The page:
A&E

Checking in with the Mikes who ran the Bunkhouse, following the venue’s sudden end

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Mould put his stamp on the new Bunkhouse.
Photo: Bill Hughes

On July 20, just four days after adding more shows to its upcoming calendar, the Bunkhouse Saloon announced it had closed. In the days that followed, as Valley bands and music fans lamented the loss of the Downtown venue—and theorized about its cause—the Weekly caught up with the two men we saw there most often.

On its closure: (Talent buyer Mike Henry) It was horribly disappointing. This is something I cared more about than I can say. I moved here for Downtown Project and for Downtown Vegas, but for me the real focus was always Bunkhouse. And having grown closer to the community here, to the artists and the audience, not to mention our staff, to see it end is heartbreaking. Sure, it sucks for me, but I’m incredibly sad for all of us, for everybody who cared about it, for people who’ve been here years and decades longer than me, for people who just found Bunkhouse and for people who hadn’t been there yet. I felt like Bunkhouse was important, and I’m incredibly sorry to see it go.

(GM Michael Stratton) It’s really hard. This was so much a labor of love, a real development project, and when you’re that deeply involved in a project from the get-go it’s obviously really hard. But luckily I think everybody’s gonna be okay. The staff is great, and great people hopefully find other great things. It’s very tough, but I’m also very proud.

On the timing: (Stratton) I don’t think we got a chance to fully spread our wings. We pushed really hard, very quickly, and I think we did a lot of things right.

Rakim

Rakim

(Henry) I don’t think DTP or anyone had the expectation that you open something and the next day it’s profitable. Our business model wasn’t just to reopen the Bunkhouse as it was, or to open a more standard new live music venue. We were trying to do something more epic, to bring something in that, from day one, had the programming and the production and the presentation and staffing that would be on par with any great live music venue in the country. And those live music venues we were comparing ourselves to, many of them have them have been there for a decade. So from the beginning, there was an understanding that there was a ramp-up time. There was never an agreement of, “You get X amount of days, weeks, months,” but certainly everybody knew this was gonna take some time to build.

On whether venue owner DTP or operator Corner Bar Management called for significant changes: (Henry) The message that we’d been getting from both sides was that they were confident in what we were doing, that they thought we did a great job, that we should continue to work with the resources we had.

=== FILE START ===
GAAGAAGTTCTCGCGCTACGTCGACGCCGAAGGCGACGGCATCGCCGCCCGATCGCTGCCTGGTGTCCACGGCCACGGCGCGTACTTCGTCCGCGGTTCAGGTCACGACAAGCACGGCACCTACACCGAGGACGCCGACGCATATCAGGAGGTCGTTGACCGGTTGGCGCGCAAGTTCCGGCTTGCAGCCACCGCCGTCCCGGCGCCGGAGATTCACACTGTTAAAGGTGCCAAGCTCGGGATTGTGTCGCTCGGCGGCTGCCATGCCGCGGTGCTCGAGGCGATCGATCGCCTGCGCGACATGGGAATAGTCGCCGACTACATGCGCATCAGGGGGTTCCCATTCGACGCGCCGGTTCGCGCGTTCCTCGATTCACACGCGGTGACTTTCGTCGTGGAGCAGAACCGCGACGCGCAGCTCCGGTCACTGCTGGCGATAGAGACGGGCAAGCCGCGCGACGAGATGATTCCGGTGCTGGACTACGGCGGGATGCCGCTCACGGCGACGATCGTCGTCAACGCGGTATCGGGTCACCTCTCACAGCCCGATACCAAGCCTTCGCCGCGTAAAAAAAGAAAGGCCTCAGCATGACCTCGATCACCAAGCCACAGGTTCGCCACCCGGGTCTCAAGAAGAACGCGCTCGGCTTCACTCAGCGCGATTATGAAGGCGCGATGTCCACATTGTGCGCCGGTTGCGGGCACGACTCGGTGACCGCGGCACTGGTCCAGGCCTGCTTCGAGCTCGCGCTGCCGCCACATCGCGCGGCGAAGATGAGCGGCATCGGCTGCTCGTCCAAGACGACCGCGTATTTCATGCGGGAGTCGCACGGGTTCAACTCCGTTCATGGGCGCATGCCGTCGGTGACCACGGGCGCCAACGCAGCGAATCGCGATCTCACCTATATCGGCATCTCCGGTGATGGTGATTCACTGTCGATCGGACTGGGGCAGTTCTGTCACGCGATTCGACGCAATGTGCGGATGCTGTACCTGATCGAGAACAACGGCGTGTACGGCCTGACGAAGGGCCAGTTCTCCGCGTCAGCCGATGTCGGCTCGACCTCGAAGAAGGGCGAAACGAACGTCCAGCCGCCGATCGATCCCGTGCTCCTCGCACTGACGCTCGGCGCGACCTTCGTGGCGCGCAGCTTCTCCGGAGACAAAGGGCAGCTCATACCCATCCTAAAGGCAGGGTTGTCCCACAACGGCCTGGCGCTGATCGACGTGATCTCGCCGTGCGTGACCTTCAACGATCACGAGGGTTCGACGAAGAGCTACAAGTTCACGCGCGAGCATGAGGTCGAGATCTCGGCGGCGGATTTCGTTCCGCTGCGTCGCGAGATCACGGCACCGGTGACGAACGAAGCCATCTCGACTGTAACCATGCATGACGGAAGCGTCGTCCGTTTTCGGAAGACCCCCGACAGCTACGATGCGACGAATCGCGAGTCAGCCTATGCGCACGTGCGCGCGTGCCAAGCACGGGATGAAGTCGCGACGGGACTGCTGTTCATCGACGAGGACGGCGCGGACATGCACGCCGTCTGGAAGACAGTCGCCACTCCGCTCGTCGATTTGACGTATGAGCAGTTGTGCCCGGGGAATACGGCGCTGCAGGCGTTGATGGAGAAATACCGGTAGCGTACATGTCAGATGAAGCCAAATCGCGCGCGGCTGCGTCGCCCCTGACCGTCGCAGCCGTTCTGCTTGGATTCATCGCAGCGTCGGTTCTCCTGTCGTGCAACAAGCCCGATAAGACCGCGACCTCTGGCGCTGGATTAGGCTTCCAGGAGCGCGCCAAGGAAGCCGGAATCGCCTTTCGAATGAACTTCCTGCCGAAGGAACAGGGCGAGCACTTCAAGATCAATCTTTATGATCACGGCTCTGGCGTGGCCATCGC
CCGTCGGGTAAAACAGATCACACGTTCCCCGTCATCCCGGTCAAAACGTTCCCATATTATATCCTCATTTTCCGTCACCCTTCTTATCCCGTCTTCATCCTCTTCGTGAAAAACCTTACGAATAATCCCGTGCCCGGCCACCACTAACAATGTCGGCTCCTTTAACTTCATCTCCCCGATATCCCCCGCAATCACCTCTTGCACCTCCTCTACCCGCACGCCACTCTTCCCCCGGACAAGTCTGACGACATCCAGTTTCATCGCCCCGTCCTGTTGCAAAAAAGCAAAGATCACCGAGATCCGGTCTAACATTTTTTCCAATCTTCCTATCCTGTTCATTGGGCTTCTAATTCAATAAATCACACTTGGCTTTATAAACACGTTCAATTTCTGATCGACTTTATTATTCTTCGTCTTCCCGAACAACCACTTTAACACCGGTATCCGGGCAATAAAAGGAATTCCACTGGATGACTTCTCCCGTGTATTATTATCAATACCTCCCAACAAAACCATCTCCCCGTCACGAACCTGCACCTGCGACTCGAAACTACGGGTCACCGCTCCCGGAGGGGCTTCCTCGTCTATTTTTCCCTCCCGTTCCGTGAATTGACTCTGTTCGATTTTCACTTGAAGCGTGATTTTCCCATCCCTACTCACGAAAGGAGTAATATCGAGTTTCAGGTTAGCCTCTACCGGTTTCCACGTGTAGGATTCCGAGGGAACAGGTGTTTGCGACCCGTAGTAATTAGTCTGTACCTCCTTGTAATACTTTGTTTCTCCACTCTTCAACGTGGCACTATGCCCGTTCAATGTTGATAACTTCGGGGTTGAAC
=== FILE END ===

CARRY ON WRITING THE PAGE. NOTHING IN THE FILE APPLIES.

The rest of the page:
(Stratton) Would I have preferred to make adjustments in order to stay open? Absolutely. If we all collectively said, “Here’s the plan, let’s all figure this out together,” that’s a better choice for me and for my staff.

On attendance: (Henry) What we saw over and over was the same fierce, little core of people. That’s not enough to support us and every other bar and venue Downtown, not yet.

(Stratton) We had hoped we would have a regular dining and drinking crowd outside the programming, but I think that would have come. I think there’s definitely enough people here to sustain what we were doing. Reaching them was the difficulty.

On what Bunkhouse lacked: (Henry) We had a talent buyer, a general manager and a production manager. What’s missing? Marketing.

Caravels' farewell show

Caravels' farewell show

On programming: (Henry) I tried to program it with a lot of diversity, and of course we would analyze what happened. The hip-hop shows that we put up, a great many of them were financial failures; it doesn’t mean we stopped doing them. Every venue makes a choice, of what is more at the heart of what you’re doing, and indie rock and the stuff you’d see at Coachella or Lollapalooza was certainly our focus, because there’s a model for success there. There’s no logic that I can see that we were programming the wrong offering of music.

On accomplishments: (Stratton) Bob Mould was a wow moment for me. The Bee Master show sticks out. The Punk Rock Bowling outdoor shows were pretty special, having that vision fulfilled, of an outdoor stage on a large level.

(Henry) It was a high-risk, high-reward platform. And in the end, for multiple reasons—be it the location, the timeline, failures to reach a large audience—it has failed. But the big shot also got us a lot of things that people will never forget: Built to Spill twice, Rakim, Bob Mould, Panda Bear, Washed Out …

On the building’s future: (Henry) I think there are conversations going on with potential partners and operators of many kinds. My hope is that live music stays there on some level.

On finding spots for orphaned shows: (Henry) Efforts are ongoing to find them homes. Stay tuned.

On the “contract” with the community: (Henry) There’s a trust that was taken up between DTP and the community when they took on Bunkhouse. … Should people feel disappointed or like that trust was violated? Yeah, I think so; I don’t think that’s unreasonable at all.

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Spencer Patterson

Spencer Patterson is the Editor of Las Vegas Weekly, having previously served as Managing Editor, Arts & Entertainment Editor and ...

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